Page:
Bachelor Harry Quincey, head designer in a small-town cloth factory, lives with his selfish sisters, glamorous hypochondriac Lettie and querulous widow Hester. His developing relationship ... See full summary »
Mike, a Hemingway-esque adventure novelist, is spending his days in a self-imposed exile somewhere in Central America. A reporter for Sight Magazine, Katie, has tracked him down in the hope... See full summary »
Too many years in the Orient have made a bitter man of Dr. Dan Maynard (Edmond O'Brien), an American surgeon, and too little emotional stability has tarnished the Tangier-born Rita King (... See full summary »
In the bordertown of San Pablo, preparing for an annual 'Mexican Fiesta,' arrives Gagin: tough, mysterious and laconic. His mission: to find the equally mysterious Frank Hugo, evidently for... See full summary »
Nice-guy bookie Dan Gannin plans to quit the racket; he's opening a new night club with his torch-singing sister as main attraction. But Dan's best friend Hal runs afoul of "protection" ... See full summary »
Edwin L. Marin
Hired gun Doug Sadler rides into a small Western town and immediately provokes the local sheriff, Carl Brandon, by tormenting a simpleminded local named Sampson. Brandon is further provoked... See full summary »
When Sam first calls his boss Blakely about the case, Blakely says he hopes the insurance beneficiary is the killer because then the company won't have to pay off on the policy. That's incorrect. The company won't pay the killer, but the benefits will be paid to an alternate beneficiary or perhaps to the dead man's estate. See more »
In my book, this little non-studio production exceeds bottom-of-the-bill expectations. It's a good cast, a tight script, and an intriguing non-noir mystery. So why aren't small town locals cooperating with insurance investigator O'Keefe as he looks into a suicide or maybe murder. Surprisingly, the sheriff (Bendix) seems especially indifferent. Good thing the Weatherby's elder daughter (Britton) is there to brighten up his stay.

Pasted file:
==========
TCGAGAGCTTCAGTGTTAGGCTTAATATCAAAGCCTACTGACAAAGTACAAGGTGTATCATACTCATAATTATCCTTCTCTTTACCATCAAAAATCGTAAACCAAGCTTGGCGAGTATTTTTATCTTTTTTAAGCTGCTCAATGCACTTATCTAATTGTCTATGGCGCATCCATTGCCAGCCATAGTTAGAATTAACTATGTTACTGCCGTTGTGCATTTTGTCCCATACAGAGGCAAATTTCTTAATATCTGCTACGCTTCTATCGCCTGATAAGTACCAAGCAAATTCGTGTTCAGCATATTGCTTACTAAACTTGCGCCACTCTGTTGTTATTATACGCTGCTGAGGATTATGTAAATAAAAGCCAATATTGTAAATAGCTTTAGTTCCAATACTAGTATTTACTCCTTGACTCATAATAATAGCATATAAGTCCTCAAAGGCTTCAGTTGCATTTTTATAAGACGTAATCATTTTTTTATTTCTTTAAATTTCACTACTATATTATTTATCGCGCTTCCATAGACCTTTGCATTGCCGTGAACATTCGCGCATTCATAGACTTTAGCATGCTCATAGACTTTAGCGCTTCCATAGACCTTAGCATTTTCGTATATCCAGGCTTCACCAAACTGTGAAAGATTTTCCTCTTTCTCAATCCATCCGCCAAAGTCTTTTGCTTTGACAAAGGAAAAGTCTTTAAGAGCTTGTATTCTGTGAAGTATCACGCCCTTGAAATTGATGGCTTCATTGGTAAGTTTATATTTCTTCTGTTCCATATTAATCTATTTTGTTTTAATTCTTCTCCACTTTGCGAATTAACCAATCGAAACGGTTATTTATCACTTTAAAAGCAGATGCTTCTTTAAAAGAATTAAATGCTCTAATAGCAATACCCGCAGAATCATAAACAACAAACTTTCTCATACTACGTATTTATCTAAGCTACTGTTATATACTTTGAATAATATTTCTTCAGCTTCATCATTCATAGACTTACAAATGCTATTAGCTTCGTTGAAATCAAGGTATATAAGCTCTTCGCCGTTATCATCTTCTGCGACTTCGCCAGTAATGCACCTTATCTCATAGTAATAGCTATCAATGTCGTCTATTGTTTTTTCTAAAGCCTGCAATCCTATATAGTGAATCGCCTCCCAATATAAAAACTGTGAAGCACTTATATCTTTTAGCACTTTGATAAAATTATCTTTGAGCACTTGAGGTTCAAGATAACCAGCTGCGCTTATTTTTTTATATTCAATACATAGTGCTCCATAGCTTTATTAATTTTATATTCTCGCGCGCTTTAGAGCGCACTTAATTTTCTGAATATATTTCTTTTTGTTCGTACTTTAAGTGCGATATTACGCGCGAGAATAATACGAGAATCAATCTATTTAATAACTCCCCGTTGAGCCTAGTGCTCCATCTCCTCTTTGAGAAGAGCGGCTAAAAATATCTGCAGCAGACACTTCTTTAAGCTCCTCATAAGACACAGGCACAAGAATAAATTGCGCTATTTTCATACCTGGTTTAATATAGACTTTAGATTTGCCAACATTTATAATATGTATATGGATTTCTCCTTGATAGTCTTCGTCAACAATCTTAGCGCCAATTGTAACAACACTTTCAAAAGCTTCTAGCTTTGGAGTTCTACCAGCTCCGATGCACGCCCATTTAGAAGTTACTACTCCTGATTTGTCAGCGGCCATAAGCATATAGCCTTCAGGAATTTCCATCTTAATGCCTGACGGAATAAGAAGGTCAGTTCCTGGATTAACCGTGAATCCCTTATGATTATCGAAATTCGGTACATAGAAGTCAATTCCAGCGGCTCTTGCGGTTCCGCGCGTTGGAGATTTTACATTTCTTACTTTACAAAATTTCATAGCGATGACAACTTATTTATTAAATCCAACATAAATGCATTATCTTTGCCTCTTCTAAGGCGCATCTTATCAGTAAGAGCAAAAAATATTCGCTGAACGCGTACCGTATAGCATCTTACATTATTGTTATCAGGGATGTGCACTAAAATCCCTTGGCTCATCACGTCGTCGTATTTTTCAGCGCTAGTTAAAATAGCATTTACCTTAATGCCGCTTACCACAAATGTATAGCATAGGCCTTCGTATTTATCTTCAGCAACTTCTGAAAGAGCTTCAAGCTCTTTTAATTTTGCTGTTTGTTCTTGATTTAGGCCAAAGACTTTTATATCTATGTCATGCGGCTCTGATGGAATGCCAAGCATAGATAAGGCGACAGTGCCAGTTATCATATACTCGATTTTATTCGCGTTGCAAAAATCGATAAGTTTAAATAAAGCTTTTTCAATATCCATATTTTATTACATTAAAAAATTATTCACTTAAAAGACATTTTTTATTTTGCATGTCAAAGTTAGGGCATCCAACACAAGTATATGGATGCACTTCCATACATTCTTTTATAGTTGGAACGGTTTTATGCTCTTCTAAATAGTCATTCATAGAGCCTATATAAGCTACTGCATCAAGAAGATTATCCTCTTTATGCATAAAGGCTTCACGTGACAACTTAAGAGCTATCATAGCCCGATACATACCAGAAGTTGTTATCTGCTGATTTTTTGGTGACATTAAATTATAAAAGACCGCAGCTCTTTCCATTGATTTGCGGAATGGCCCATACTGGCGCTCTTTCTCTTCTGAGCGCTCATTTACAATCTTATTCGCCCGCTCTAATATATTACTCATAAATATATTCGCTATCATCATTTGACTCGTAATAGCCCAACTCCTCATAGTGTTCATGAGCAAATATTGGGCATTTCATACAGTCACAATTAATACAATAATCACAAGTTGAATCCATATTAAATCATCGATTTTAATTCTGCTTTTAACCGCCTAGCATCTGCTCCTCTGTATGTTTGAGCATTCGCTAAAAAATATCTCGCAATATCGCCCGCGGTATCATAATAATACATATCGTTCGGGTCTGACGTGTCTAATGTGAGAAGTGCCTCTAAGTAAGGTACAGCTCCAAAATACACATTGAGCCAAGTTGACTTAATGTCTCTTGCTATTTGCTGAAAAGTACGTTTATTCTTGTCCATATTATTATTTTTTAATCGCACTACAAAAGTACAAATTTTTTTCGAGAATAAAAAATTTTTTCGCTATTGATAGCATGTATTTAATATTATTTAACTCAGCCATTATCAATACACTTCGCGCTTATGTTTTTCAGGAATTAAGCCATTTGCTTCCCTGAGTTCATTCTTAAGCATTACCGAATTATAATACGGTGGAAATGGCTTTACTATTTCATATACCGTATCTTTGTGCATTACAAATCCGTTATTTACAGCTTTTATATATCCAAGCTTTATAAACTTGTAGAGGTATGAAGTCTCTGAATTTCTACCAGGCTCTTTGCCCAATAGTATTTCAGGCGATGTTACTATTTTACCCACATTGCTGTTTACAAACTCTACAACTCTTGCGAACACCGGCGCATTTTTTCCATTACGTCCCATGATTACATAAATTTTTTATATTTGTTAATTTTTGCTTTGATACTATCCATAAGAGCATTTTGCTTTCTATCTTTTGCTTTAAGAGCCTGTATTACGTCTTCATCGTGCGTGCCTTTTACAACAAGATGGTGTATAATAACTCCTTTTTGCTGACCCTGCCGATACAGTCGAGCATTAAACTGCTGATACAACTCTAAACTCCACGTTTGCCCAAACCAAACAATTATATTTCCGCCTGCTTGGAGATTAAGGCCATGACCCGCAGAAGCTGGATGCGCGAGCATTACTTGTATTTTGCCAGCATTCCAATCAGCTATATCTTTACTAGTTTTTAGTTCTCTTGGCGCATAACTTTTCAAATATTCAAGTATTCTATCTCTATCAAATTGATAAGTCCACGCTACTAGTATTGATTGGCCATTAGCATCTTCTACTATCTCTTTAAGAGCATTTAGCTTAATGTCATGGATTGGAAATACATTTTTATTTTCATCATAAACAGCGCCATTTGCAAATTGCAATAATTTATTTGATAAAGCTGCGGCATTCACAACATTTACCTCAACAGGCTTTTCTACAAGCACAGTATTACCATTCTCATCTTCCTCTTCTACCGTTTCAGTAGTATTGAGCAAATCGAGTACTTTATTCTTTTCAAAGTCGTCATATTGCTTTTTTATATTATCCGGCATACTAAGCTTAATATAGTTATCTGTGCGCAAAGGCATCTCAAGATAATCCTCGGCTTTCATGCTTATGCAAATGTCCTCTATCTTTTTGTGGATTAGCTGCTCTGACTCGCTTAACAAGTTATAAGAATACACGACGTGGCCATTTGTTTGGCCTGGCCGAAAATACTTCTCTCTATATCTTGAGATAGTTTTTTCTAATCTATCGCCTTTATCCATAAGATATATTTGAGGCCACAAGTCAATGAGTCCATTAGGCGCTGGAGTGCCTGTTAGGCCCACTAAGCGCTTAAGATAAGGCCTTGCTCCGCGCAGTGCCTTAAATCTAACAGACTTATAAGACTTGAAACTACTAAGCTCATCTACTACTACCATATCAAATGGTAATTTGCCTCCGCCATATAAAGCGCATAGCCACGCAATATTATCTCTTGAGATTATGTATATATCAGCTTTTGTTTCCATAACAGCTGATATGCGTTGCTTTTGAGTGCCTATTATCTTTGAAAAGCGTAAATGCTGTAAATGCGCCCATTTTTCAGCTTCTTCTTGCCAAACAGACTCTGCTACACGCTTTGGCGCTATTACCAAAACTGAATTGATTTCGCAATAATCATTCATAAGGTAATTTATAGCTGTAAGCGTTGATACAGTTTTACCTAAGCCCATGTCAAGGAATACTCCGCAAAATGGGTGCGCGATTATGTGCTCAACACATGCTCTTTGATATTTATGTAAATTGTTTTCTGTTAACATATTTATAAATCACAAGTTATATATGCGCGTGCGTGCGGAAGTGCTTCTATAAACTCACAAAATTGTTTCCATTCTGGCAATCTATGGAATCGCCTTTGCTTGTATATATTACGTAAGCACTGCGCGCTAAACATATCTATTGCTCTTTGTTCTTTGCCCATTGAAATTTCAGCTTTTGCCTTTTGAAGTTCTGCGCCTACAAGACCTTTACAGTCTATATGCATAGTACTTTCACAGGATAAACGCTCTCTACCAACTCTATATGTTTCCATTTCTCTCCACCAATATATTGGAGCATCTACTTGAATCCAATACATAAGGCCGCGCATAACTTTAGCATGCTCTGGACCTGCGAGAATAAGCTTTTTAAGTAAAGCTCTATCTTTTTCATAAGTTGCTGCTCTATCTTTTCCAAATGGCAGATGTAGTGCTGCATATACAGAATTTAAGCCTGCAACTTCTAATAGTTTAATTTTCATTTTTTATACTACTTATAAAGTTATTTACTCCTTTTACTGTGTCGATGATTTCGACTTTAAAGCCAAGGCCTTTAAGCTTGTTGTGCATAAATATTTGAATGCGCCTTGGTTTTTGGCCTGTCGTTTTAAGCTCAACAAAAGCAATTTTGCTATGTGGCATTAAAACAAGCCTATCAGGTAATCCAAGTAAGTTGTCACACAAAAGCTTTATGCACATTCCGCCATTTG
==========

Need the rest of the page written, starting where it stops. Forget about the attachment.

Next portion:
The production does an excellent job blending the mystery ingredient with lighter moments and the romantic angle. I especially like the sparkling Britton and bubbly teenager Todd who combine with the others to make the Weatherby's a charmingly suspicious family. Bendix too excels as the laconic sheriffjust what is his pipe smoking angle. Then too, his verbal fencing with the persistent O'Keefe is unusually well scripted and performed. At the same time, I kept expecting one or the two to finally drop the fencing and take a poke. The ending, in particular, is rather surprising and unconventional for the time.
Too bad the delightful Britton never rose to the top rank she merits. The screen lights up every time she appears. Nonetheless, this obscure little feature is the kind of sleeper that old movie fans, like me, take special delight in catching up with.
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